This first chapter details the childhood of the protagonist, Patrick Lewis, in the small, rural logging town of Depot Creek, Ontario, Canada with his silent and hard-working father. He does not have a mother as he grows up. As a young boy, Patrick watches the loggers arrive in town in the winter to work in the mills. The chapter starts with Patrick observing the loggers walking to work in the dawn light, and already we get a sense of his being an outside observer of a group, a theme that will recur throughout his life and in the novel. As the winter ends the loggers leave, a mark of change in Patrick’s boyhood life.
In the summer months, Patrick is still observing life as an outsider, but this time he observes nature closely as it comes to him, in the form of the insects and moths that cling to the screens of the house. He notices details of these life forms, down to the “brown-pink creature who released colored dust on his fingers,” and the “peach-green aphid [who] appear[ed] to be constructed of powder.” Patrick is shown to make keen observations with every one of his bodily senses, even hearing: “When he was nine his father discovered him lying on the ground, his ear against the hard shell of cow shit inside which he could hear several bugs flapping and knocking.”
The omniscient narrator tells us that Patrick and his father do not own land, but the landowner has cattle that his father herds. One day, a cow gets lost from the herd and falls through the ice of the frozen river. Patrick and his father have to go under the freezing water to tie a rope around the cow that is then attached to horses who pull the cow out. The incident is described in Ondaatje’s hallmark style of detailed sensory perception, including how the water freezes inside their ears once they bring their heads out and into the frigid air. Hazen, Patrick’s father, is a quiet man but loving to Patrick. When they come home, Hazen tells Patrick he can sleep in the same bed as Hazen for warmth, like Patrick used to as a child. His dreams that night meld memory and reality.
Patrick's father works as a logger but then teaches himself to make dynamite explosions. He practices on trees and by tracing outlines of Patrick’s body on the plank walls of the shed with chalk, “tacking wires back and forth across the outline as if realigning the veins in his son’s frame.” Then “a fuse smolders up and blows out a section of plane where the head had been.” After teaching himself about dynamite, Hazen gave up cutting timber all day, and he made “the one leap of his life”: He ordered books on blasting caps and fuses, drew diagrams on the shed, learned about detonators and cartridges. Then he rode into town to the Rathburn Timber Company headquarters and demonstrated his talent by exploding a half-ton of shale and moving logs where he said they would go.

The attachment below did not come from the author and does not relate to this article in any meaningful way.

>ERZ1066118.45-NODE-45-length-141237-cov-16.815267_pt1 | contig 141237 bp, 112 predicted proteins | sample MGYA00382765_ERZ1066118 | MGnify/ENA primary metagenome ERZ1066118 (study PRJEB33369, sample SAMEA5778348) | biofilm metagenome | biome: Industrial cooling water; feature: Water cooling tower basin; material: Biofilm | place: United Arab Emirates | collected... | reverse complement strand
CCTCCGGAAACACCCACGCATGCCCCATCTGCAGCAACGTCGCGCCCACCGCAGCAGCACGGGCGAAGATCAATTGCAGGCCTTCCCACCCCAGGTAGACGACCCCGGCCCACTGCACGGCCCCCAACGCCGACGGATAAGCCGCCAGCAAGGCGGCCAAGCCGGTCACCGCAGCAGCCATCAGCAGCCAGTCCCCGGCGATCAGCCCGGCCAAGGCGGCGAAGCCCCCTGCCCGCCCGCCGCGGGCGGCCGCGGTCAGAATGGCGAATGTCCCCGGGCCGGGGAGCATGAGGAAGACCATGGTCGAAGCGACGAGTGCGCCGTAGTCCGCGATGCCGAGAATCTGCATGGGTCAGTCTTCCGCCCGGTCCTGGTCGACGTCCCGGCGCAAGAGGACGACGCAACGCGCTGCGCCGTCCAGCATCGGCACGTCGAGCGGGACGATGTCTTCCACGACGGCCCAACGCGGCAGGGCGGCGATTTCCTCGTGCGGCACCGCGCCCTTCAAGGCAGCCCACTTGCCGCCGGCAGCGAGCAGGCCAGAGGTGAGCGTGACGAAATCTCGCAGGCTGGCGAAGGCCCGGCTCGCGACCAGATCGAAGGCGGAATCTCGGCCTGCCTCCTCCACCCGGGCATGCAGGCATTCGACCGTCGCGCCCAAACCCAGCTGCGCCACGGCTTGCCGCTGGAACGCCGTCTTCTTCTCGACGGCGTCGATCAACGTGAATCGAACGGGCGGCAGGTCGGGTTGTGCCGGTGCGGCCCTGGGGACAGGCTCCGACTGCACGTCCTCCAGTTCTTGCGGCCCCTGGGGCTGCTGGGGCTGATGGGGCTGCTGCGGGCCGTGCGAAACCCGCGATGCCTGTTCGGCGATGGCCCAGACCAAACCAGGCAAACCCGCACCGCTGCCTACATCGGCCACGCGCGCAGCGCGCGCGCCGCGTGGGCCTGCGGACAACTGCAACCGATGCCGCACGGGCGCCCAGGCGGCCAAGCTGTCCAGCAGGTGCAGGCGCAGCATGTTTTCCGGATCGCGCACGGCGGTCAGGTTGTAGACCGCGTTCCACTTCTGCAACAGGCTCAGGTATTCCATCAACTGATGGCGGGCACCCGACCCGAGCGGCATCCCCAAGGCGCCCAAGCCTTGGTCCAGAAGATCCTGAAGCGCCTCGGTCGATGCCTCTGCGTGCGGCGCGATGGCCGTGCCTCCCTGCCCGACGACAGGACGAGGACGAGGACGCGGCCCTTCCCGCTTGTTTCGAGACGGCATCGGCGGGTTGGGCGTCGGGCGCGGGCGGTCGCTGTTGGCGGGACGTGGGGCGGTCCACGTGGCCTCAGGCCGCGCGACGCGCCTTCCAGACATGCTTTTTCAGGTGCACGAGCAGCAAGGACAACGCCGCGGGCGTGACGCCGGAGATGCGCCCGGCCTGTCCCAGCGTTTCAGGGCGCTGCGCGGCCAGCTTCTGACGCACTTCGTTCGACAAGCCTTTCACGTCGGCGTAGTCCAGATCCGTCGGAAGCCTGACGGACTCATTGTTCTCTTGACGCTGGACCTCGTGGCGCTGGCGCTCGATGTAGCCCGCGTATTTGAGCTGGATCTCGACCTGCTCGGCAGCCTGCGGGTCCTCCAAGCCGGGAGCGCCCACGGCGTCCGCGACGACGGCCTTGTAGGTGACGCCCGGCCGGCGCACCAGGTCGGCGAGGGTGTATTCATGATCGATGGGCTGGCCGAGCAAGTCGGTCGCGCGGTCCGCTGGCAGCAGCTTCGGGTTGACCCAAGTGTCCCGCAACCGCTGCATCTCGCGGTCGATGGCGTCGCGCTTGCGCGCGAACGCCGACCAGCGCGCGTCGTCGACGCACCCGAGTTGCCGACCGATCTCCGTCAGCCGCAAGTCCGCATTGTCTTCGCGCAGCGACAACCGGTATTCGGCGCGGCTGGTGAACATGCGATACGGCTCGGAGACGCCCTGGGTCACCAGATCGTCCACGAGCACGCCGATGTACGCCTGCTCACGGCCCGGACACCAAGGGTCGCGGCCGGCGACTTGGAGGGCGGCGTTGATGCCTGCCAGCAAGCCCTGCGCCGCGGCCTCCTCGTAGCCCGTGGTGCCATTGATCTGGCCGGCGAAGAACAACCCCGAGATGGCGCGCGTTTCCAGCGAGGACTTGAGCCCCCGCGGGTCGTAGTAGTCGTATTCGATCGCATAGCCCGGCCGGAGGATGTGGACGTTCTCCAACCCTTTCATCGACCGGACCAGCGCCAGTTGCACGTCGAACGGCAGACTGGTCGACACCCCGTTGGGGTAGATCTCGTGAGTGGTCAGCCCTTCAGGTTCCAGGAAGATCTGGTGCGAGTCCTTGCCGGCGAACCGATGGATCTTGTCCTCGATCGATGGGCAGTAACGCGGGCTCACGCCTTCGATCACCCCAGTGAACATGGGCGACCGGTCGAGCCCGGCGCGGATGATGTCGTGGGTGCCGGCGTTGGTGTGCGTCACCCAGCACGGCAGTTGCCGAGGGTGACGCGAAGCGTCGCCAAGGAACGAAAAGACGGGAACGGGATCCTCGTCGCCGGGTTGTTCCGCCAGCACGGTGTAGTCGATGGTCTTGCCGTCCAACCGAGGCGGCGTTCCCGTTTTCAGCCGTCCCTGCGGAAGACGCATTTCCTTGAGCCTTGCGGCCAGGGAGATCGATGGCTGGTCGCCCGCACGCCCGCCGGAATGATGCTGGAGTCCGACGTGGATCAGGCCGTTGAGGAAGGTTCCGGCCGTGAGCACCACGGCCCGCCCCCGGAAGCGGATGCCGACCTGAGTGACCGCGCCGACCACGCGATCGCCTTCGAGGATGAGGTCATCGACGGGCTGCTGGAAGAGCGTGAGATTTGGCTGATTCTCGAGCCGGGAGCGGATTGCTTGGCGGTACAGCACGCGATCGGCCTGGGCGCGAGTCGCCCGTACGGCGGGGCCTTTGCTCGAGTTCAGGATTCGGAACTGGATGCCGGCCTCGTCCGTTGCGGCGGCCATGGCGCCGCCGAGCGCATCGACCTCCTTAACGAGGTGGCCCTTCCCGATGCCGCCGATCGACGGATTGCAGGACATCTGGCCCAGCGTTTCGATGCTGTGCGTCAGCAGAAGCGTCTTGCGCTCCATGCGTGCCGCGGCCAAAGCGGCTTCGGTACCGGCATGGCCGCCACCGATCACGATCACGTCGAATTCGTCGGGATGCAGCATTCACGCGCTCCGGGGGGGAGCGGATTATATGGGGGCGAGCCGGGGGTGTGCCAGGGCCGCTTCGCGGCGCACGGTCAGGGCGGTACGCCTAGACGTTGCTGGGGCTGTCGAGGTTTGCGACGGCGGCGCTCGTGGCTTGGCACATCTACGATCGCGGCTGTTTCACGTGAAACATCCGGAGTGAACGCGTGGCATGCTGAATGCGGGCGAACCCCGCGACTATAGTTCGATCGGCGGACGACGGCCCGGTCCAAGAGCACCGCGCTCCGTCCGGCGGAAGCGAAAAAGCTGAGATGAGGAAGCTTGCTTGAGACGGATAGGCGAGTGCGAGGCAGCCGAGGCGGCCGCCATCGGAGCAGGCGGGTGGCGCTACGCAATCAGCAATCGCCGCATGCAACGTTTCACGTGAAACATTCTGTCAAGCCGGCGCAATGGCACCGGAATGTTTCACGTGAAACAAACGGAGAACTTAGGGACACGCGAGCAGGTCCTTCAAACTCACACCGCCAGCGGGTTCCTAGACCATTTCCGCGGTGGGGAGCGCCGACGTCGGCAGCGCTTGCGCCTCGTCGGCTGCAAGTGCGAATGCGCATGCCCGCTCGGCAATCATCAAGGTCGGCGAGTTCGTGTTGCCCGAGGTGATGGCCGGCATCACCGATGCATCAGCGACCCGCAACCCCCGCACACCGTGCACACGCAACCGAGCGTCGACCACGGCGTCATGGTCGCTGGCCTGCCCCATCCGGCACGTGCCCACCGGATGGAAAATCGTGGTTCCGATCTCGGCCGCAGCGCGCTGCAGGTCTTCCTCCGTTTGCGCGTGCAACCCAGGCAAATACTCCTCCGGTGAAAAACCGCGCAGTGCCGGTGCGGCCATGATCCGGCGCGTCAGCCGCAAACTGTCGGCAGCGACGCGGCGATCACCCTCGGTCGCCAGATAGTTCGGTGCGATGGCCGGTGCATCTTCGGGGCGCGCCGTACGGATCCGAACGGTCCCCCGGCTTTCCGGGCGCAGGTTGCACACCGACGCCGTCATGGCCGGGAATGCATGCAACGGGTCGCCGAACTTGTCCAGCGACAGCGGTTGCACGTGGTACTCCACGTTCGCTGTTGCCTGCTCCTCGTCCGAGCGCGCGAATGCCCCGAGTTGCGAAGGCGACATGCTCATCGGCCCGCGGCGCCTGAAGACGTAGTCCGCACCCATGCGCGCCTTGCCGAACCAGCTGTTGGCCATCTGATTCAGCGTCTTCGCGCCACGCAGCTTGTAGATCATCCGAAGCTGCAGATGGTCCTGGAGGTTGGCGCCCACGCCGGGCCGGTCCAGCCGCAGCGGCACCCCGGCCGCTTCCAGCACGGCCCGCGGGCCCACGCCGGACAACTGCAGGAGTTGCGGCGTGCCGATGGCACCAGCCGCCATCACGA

Hazen is hired as dynamiter to break free log-jams in the river. This is dangerous work, as after the dynamiter finds the jam in the river and sets his apparatus under water, there could be a “twenty-foot log suddenly leaping out of the water and side-sweeping a man, breaking his chest.” When the logging company closes down a few years later, he works as a dynamiter in the feldspar mines nearby. Patrick observes his father, learns about dynamiting from him and works with him. Patrick is the one who goes underwater to attach a fuse to a log, which he does by “crimp[ing] the blasting cap onto the fuse with his teeth,” in the water, then lighting the powder and swimming out, “a river exploding behind him, the crows leafing up.”
The narrator tells us that “Hazen Lewis did not teach his son anything, no legend, no base of theory.” Patrick observes his father to learn what he can, down to the detail of watching his father wash his clothes each evening to remove remnants of explosives on his apparel, otherwise, as his father demonstrates, if he leans too close to a spark from a campfire, his entire body could go up in flames. His father is a silent man, and seems unemotional. The only time he spoke more than a few words was in square-dance calling, and even then, his “words would slide non-committal over the dance floor.” As distant as his father seemed, we are told in this first chapter that later, Patrick realizes that from his father, “he learned important things, the way children learn from watching how adults angle a hat or approach a strange dog. . . But he absorbed everything from a distance.”